‘The challenge: to create a safe space’

15 January 2016

The results of elections to General Synod positions, including the chairs of Houses, were announced last week. Some of the newly elected spoke to Madeleine Davies 

All set for the quinquennium: Canon Simon Butler

All set for the quinquennium: Canon Simon Butler

Prolocutor of the Lower House of the Convocation of Canterbury
Canon Simon Butler (Southwark)

AT A time when we are discussing the vexed issue of human sexuality, I felt it was very important that there be someone to speak with an openly gay voice, in an eirenic way, about the perspective of LGBT members of the Church.

I am a believer in the Renewal and Reform process. But we are too focused on keeping the show on the road, and not enough on what discipleship might look like, on making the gospel known to the nation in terms of what Jesus talks about — hospitality, welcome, prayer, justice, and mercy.

One of my roles is to ensure that clergy have the resources to support us in what will be a demanding change of priorities for us. That may mean us giving up some of our much cherished rights and freedoms for the sake of a more radical and outward-facing agenda.

I took part in the Shared Conversations, and thought it was superb — a good model for working on difficult issues. Whether we can do that in Synod is the question that everyone is asking, given the politicisation at that level, and the agendas that many people bring to the Synod. The big challenge will be to create a safe space.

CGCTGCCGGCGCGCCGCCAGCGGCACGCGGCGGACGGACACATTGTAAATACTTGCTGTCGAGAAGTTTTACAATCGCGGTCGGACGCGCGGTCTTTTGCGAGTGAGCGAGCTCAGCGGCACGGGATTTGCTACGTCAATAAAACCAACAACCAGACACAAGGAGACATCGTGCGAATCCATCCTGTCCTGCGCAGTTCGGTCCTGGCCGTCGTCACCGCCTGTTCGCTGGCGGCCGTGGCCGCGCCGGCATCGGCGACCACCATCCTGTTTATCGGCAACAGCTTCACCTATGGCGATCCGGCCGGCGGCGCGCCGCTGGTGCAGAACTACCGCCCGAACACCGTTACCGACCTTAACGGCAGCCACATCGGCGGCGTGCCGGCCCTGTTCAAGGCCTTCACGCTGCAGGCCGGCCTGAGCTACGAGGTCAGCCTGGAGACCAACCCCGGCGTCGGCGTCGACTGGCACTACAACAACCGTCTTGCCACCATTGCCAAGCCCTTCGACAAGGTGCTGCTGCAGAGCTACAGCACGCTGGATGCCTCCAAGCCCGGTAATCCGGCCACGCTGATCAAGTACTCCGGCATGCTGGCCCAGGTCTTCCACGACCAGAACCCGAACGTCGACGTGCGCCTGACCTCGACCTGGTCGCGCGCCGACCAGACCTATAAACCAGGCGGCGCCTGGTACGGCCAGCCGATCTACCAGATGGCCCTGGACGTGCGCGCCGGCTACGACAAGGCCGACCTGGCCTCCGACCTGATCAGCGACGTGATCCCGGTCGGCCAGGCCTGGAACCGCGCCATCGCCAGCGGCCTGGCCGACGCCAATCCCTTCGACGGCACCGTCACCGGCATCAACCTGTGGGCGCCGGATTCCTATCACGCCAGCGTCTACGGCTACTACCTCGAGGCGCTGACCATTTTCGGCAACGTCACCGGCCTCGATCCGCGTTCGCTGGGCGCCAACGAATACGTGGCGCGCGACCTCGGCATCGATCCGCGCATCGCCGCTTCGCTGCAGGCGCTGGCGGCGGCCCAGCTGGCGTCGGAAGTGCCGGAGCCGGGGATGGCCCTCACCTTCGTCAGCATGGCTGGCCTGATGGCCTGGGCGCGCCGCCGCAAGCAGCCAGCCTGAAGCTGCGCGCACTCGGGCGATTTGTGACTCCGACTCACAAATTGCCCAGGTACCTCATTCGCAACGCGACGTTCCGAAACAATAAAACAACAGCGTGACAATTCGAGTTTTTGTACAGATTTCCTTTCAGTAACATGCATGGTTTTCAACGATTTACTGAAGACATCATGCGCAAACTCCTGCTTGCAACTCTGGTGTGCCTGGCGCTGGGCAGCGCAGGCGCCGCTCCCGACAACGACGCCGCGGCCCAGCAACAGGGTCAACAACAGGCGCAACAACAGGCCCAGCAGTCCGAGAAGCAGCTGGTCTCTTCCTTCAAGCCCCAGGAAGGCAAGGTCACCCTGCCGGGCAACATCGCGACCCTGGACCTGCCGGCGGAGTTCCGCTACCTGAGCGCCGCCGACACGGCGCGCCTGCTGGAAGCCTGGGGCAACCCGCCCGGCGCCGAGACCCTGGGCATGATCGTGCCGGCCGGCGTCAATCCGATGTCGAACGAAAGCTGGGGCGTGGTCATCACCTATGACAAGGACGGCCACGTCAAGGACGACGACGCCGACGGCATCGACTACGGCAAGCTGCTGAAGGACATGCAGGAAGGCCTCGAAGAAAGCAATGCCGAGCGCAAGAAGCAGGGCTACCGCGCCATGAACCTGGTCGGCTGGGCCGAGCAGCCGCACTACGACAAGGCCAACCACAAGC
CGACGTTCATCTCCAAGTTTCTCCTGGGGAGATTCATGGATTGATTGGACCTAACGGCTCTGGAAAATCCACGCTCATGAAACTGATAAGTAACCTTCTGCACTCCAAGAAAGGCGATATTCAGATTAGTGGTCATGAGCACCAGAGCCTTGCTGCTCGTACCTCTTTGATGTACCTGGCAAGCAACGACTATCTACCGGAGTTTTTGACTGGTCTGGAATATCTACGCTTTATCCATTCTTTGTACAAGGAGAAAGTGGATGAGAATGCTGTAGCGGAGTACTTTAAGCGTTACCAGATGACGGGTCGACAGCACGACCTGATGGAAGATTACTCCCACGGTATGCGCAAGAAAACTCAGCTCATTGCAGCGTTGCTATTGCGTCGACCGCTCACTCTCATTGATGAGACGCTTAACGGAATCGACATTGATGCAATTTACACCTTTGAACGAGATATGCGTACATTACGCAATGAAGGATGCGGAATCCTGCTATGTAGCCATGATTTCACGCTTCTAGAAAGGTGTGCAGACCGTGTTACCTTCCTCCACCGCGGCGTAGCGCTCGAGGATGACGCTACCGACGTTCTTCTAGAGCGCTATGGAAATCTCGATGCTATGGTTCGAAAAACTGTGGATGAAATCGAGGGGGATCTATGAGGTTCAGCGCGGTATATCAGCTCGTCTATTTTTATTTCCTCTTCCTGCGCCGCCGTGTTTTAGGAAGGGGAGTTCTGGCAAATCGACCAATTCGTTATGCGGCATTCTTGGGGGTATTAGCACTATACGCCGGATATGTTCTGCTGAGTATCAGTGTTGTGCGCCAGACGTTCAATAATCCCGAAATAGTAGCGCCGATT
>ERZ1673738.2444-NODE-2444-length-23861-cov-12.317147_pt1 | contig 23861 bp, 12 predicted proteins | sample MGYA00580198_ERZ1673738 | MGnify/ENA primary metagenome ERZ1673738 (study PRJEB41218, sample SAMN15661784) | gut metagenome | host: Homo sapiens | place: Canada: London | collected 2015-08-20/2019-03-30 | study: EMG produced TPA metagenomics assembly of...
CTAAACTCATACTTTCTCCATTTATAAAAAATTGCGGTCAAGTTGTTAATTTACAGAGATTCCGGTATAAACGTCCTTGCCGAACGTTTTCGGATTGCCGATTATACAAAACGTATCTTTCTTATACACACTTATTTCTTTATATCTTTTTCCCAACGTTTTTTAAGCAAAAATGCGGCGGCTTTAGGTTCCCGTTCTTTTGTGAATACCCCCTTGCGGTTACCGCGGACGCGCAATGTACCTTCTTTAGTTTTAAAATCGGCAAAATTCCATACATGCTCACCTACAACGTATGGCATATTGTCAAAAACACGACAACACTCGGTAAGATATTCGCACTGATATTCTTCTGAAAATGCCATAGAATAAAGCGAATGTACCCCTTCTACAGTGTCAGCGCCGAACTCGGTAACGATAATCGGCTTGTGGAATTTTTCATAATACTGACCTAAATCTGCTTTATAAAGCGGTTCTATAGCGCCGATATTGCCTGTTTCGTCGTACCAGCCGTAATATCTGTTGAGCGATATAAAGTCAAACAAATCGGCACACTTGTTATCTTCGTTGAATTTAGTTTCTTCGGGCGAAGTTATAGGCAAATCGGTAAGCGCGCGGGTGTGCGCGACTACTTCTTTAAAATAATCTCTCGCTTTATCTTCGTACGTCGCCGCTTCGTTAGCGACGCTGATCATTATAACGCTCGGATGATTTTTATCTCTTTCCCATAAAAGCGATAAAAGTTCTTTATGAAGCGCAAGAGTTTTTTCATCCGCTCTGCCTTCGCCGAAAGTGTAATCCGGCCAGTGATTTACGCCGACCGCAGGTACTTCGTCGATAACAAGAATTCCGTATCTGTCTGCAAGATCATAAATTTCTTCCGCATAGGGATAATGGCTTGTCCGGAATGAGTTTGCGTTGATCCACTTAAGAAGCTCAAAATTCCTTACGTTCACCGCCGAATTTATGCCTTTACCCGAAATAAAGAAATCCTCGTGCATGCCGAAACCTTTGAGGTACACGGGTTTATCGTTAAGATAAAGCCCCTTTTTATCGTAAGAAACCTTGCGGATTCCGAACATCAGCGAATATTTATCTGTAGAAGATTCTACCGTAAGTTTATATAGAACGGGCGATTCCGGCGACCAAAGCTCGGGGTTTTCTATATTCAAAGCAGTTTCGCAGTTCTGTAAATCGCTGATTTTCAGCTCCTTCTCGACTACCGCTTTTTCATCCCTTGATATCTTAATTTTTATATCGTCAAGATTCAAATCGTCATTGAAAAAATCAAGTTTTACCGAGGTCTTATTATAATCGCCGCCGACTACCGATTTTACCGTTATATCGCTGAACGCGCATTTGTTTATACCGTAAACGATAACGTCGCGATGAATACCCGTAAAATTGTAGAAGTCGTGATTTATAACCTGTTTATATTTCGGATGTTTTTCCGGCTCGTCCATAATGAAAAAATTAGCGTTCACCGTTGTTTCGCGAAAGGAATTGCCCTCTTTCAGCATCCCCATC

This Synod feels different: more positive. Whether we can sustain that is a matter that I shall be praying that David Porter and his team will help us to do. If anyone can, they can. I would like to see a Synod caught up in the renewal agenda, and that we see each other as brothers and sisters in Christ rather than members of particular tribes. I am a sort of post-modern Evangelical, liberal, Charismatic Catholic. Put me down as C of E.

 

Prolocutor of the Lower House of the Convocation of York
The Archdeacon of Rochdale, the Ven. Cherry Vann (Manchester)

REFORM and Renewal will undoubtedly change the nature of the Church. There is no doubt that something significant has to be done, and since Archbishop Justin has been at the helm there has been a tremendous injection of energy. That is essential, because of numerical decline and the declining number of stipendiary clergy. This is an opportunity, not something to be particularly despondent about. But those people raising questions need to be taken seriously.